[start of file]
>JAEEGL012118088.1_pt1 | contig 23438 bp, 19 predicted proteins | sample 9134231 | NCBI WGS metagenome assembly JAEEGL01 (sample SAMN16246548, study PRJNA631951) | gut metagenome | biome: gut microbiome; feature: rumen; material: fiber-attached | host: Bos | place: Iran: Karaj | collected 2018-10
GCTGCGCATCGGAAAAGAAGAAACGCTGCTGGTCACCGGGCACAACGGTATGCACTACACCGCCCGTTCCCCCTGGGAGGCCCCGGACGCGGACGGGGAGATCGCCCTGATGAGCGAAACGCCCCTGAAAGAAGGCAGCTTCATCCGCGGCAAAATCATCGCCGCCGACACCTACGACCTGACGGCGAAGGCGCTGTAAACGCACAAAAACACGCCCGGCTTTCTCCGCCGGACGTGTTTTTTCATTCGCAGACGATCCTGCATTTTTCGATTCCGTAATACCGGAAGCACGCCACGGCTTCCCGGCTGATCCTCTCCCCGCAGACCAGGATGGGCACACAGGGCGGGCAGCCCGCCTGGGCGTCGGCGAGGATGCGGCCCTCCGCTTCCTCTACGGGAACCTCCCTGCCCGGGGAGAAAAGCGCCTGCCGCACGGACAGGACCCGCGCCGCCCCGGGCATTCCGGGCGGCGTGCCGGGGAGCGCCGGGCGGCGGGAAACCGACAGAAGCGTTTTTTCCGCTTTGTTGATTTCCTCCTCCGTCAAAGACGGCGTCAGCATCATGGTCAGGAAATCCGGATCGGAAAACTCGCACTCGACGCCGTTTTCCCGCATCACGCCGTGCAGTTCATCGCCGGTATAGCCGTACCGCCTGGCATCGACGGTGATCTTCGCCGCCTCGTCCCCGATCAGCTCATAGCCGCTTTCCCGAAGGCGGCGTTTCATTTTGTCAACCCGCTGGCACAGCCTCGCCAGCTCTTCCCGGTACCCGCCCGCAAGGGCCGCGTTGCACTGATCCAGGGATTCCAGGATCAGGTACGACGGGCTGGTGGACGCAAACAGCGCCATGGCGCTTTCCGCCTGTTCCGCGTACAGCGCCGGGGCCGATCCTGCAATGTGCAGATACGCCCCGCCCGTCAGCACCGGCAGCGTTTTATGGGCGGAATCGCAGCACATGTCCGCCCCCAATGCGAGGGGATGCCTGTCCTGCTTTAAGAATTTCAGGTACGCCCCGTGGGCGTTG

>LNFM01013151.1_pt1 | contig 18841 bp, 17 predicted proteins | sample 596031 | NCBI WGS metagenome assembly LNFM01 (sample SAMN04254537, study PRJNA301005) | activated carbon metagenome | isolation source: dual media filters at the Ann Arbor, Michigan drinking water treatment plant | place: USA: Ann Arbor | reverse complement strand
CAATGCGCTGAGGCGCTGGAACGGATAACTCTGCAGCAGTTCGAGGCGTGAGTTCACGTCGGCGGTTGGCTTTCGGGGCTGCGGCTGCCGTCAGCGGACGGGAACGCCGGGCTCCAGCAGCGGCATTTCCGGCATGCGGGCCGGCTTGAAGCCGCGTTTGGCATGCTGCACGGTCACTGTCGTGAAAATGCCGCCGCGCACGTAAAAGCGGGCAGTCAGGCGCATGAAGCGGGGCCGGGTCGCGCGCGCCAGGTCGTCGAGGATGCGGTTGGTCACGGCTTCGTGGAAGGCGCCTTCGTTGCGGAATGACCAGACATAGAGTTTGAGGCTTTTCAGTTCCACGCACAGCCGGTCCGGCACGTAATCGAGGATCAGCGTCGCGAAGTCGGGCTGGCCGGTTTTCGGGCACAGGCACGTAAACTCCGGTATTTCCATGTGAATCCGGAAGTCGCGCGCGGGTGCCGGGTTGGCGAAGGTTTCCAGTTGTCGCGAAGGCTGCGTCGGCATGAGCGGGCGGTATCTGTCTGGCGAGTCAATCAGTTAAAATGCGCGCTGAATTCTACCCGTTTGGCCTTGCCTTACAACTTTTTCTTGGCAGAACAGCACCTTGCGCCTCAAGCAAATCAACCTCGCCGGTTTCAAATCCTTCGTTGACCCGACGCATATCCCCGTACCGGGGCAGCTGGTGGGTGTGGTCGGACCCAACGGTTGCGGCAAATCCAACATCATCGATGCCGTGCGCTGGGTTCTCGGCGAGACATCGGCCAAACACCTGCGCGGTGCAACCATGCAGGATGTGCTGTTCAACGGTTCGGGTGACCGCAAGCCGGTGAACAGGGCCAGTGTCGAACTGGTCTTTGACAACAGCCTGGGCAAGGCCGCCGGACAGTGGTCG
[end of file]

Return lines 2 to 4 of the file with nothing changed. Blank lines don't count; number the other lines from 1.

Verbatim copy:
GCTGCGCATCGGAAAAGAAGAAACGCTGCTGGTCACCGGGCACAACGGTATGCACTACACCGCCCGTTCCCCCTGGGAGGCCCCGGACGCGGACGGGGAGATCGCCCTGATGAGCGAAACGCCCCTGAAAGAAGGCAGCTTCATCCGCGGCAAAATCATCGCCGCCGACACCTACGACCTGACGGCGAAGGCGCTGTAAACGCACAAAAACACGCCCGGCTTTCTCCGCCGGACGTGTTTTTTCATTCGCAGACGATCCTGCATTTTTCGATTCCGTAATACCGGAAGCACGCCACGGCTTCCCGGCTGATCCTCTCCCCGCAGACCAGGATGGGCACACAGGGCGGGCAGCCCGCCTGGGCGTCGGCGAGGATGCGGCCCTCCGCTTCCTCTACGGGAACCTCCCTGCCCGGGGAGAAAAGCGCCTGCCGCACGGACAGGACCCGCGCCGCCCCGGGCATTCCGGGCGGCGTGCCGGGGAGCGCCGGGCGGCGGGAAACCGACAGAAGCGTTTTTTCCGCTTTGTTGATTTCCTCCTCCGTCAAAGACGGCGTCAGCATCATGGTCAGGAAATCCGGATCGGAAAACTCGCACTCGACGCCGTTTTCCCGCATCACGCCGTGCAGTTCATCGCCGGTATAGCCGTACCGCCTGGCATCGACGGTGATCTTCGCCGCCTCGTCCCCGATCAGCTCATAGCCGCTTTCCCGAAGGCGGCGTTTCATTTTGTCAACCCGCTGGCACAGCCTCGCCAGCTCTTCCCGGTACCCGCCCGCAAGGGCCGCGTTGCACTGATCCAGGGATTCCAGGATCAGGTACGACGGGCTGGTGGACGCAAACAGCGCCATGGCGCTTTCCGCCTGTTCCGCGTACAGCGCCGGGGCCGATCCTGCAATGTGCAGATACGCCCCGCCCGTCAGCACCGGCAGCGTTTTATGGGCGGAATCGCAGCACATGTCCGCCCCCAATGCGAGGGGATGCCTGTCCTGCTTTAAGAATTTCAGGTACGCCCCGTGGGCGTTG

>LNFM01013151.1_pt1 | contig 18841 bp, 17 predicted proteins | sample 596031 | NCBI WGS metagenome assembly LNFM01 (sample SAMN04254537, study PRJNA301005) | activated carbon metagenome | isolation source: dual media filters at the Ann Arbor, Michigan drinking water treatment plant | place: USA: Ann Arbor | reverse complement strand
CAATGCGCTGAGGCGCTGGAACGGATAACTCTGCAGCAGTTCGAGGCGTGAGTTCACGTCGGCGGTTGGCTTTCGGGGCTGCGGCTGCCGTCAGCGGACGGGAACGCCGGGCTCCAGCAGCGGCATTTCCGGCATGCGGGCCGGCTTGAAGCCGCGTTTGGCATGCTGCACGGTCACTGTCGTGAAAATGCCGCCGCGCACGTAAAAGCGGGCAGTCAGGCGCATGAAGCGGGGCCGGGTCGCGCGCGCCAGGTCGTCGAGGATGCGGTTGGTCACGGCTTCGTGGAAGGCGCCTTCGTTGCGGAATGACCAGACATAGAGTTTGAGGCTTTTCAGTTCCACGCACAGCCGGTCCGGCACGTAATCGAGGATCAGCGTCGCGAAGTCGGGCTGGCCGGTTTTCGGGCACAGGCACGTAAACTCCGGTATTTCCATGTGAATCCGGAAGTCGCGCGCGGGTGCCGGGTTGGCGAAGGTTTCCAGTTGTCGCGAAGGCTGCGTCGGCATGAGCGGGCGGTATCTGTCTGGCGAGTCAATCAGTTAAAATGCGCGCTGAATTCTACCCGTTTGGCCTTGCCTTACAACTTTTTCTTGGCAGAACAGCACCTTGCGCCTCAAGCAAATCAACCTCGCCGGTTTCAAATCCTTCGTTGACCCGACGCATATCCCCGTACCGGGGCAGCTGGTGGGTGTGGTCGGACCCAACGGTTGCGGCAAATCCAACATCATCGATGCCGTGCGCTGGGTTCTCGGCGAGACATCGGCCAAACACCTGCGCGGTGCAACCATGCAGGATGTGCTGTTCAACGGTTCGGGTGACCGCAAGCCGGTGAACAGGGCCAGTGTCGAACTGGTCTTTGACAACAGCCTGGGCAAGGCCGCCGGACAGTGGTCG